Using a combination of expert and surgically naïve crowd-worker assessments of surgical videos, C-SATS provides anonymous and almost immediate feedback about technical performance. The feedback is provided using validated objective scoring systems, such as GOALS and GEARS. Surgeons can upload videos to the C-SATS website, which is compliant with the Healthcare Insurance Portability and Accountability Act, 24 hours a day, 7 days a week. Submitted videos must be unedited and C-SATS will guide surgeons in selecting a 10-minute segment for review.
Distinct panels of reviewers evaluate segments of the video. Statistical modeling is used to tabulate the overall performance score. Scores are also given for individual skills (ie, bimanual dexterity, depth perception, efficiency, and tissue handling). Reviewers provide comments to enhance the utility of the scores. In addition, the “digital performance dashboard”, used to provide the reviewers’ feedback, links to the associated video segments (Video 1 and Video 2).
The feedback is rapidly produced and easy to understand. Anonymity helps reduce the stress of the evaluation, allowing surgeons to focus on maintaining and improving their skills. To our knowledge, C-SATS is the only company that provides such a service. The company has taken an inventive approach to filling this void and is providing the service at the relatively affordable price of $100 per video.
The C-SATS system has been validated in a number of studies, both in simulation and wet-lab environments. Chen et al. showed that assessments of a single surgeon by 500 hired members of a surgically naïve crowd were equivalent to assessments provided by a panel of 10 surgical experts.9
Holst et al. subsequently showed that crowd-workers rated the performances of 2 residents and 2 attendings performing suturing tasks in the same order of skill level and with excellent inter-rater reliability when compared with expert faculty.10 Notably, in this study, assessments were available on average within 3 hours of video submission when completed by crowd-workers versus 26 days from video submission when completed by the group of expert surgeons.10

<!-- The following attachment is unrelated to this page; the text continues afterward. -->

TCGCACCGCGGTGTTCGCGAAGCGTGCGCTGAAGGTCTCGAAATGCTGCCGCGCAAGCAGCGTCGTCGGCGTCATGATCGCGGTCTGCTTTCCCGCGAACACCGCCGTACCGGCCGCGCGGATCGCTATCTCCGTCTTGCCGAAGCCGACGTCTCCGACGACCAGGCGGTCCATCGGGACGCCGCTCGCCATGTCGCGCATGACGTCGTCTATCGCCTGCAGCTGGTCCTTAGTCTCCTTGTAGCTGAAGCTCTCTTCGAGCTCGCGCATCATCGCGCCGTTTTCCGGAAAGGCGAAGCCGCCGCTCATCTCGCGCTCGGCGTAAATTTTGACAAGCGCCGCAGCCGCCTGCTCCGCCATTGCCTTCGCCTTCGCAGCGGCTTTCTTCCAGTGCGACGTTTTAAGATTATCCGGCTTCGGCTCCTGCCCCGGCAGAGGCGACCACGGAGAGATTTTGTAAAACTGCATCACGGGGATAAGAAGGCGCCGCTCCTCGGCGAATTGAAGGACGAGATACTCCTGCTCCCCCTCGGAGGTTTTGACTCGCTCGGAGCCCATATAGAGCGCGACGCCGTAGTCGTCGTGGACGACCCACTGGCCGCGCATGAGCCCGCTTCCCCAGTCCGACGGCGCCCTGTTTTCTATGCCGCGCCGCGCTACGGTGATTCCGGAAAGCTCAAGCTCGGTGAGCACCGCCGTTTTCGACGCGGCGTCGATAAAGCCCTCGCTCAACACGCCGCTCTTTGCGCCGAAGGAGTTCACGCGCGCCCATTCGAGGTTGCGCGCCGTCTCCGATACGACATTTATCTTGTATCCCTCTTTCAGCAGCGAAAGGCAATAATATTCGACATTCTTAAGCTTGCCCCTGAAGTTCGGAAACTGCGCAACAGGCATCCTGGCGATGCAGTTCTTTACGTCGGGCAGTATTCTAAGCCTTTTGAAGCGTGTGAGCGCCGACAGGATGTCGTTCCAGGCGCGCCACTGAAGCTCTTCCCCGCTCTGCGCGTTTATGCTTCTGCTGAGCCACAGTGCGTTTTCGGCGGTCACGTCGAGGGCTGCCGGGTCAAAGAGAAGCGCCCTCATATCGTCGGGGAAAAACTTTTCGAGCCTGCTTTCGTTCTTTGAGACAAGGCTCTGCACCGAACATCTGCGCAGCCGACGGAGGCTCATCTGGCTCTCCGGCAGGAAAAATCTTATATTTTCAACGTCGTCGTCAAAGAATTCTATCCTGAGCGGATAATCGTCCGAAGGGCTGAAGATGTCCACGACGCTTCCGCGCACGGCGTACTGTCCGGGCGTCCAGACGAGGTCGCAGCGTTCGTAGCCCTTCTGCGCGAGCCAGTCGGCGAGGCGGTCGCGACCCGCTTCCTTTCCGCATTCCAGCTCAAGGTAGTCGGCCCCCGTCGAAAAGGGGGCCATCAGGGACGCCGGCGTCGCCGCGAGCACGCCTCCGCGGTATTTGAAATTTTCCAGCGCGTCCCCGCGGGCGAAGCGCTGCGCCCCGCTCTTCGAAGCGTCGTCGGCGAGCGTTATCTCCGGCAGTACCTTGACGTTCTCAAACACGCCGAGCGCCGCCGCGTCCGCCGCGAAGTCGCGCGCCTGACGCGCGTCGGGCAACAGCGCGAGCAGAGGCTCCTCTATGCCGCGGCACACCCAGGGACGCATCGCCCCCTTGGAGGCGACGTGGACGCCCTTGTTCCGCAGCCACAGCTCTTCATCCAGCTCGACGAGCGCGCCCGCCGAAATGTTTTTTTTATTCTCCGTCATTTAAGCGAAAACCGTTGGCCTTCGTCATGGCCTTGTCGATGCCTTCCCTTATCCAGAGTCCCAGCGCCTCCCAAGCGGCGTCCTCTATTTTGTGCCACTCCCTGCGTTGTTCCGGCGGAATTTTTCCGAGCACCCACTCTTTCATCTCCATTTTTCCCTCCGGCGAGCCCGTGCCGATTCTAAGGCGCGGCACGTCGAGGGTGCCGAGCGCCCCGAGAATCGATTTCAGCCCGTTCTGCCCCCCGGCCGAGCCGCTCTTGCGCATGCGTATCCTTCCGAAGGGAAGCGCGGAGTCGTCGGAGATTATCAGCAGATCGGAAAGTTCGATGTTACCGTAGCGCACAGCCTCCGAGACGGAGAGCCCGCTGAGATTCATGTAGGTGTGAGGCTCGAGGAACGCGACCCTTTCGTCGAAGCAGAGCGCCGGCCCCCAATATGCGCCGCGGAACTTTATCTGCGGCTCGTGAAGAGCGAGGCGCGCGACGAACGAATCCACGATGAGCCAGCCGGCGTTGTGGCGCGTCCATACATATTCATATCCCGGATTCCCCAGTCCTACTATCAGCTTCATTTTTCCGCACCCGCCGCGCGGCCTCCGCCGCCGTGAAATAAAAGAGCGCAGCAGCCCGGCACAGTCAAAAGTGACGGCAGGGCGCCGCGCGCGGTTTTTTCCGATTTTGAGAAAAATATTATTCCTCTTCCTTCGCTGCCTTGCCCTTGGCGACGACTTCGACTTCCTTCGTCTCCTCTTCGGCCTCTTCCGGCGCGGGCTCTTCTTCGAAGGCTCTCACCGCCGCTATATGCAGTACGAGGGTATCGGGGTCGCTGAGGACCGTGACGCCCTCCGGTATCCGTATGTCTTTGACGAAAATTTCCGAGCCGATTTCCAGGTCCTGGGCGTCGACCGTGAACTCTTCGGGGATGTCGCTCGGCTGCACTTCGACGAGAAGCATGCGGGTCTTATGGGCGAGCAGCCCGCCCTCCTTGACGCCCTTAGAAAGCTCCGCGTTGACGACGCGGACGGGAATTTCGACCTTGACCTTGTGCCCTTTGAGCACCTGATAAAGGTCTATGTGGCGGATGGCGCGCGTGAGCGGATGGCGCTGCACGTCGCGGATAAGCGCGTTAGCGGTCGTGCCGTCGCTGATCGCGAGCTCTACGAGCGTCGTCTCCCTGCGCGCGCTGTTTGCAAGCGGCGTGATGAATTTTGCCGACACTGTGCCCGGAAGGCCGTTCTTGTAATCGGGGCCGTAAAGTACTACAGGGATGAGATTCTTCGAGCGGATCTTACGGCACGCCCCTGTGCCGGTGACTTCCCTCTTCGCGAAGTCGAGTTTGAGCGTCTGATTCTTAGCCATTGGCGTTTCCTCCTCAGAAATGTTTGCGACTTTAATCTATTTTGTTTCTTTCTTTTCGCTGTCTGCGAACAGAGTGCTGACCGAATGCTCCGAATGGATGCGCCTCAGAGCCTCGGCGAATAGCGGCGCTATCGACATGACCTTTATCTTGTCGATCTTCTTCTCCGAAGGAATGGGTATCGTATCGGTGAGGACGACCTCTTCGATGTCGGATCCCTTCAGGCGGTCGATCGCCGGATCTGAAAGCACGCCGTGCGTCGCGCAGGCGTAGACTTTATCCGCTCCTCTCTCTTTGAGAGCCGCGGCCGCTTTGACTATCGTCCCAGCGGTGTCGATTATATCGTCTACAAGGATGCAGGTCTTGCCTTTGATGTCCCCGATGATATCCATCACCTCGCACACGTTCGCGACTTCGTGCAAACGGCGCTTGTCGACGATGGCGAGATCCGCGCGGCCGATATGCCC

Through these studies, C-SATS also developed a validated process honing the crowd to enhance the reliability of the feedback. This involves language assessments, screening video reviews, and intermittent questions to ensure the reviewer is actively paying attention during the video review.9-11
Thus far, the preponderance of evidence supports C-SATS’ methods for skills assessment in lab-based environments. Results are also promising for the operating room. A study published in The New England Journal of Medicine in 2013 found that expert video assessments of skills during the performance of bariatric surgery directly correlated with surgical outcomes11, suggesting that video review of operating room performance using structured assessment tools is a valid approach.
More recently, data were presented at the 2015 American Urologic Association’s annual meeting using C-SATS assessments of radical prostatectomy that showed reliability of crowd-sourced evaluations with expert reviewers. Crowd-workers were also able to consistently detect surgeons in the bottom quartile of performance. These results are preliminary and research is ongoing.
References for validation studies and information about ongoing research projects are available at the C-SATS website.
In addition to the standard video assessment services for individual physicians, C-SATS develops services for training institutions and healthcare organizations in the United States and Canada. For example, C-SATS assessments have been used in residency programs to enhance the objectivity of the surgical skills evaluation processes while reducing the burden on faculty surgeons. In addition, some training program directors are working with C-SATS to develop systems for linking trainee C-SATS scores to the Accreditation Council for General Medical Education (ACGME) milestones.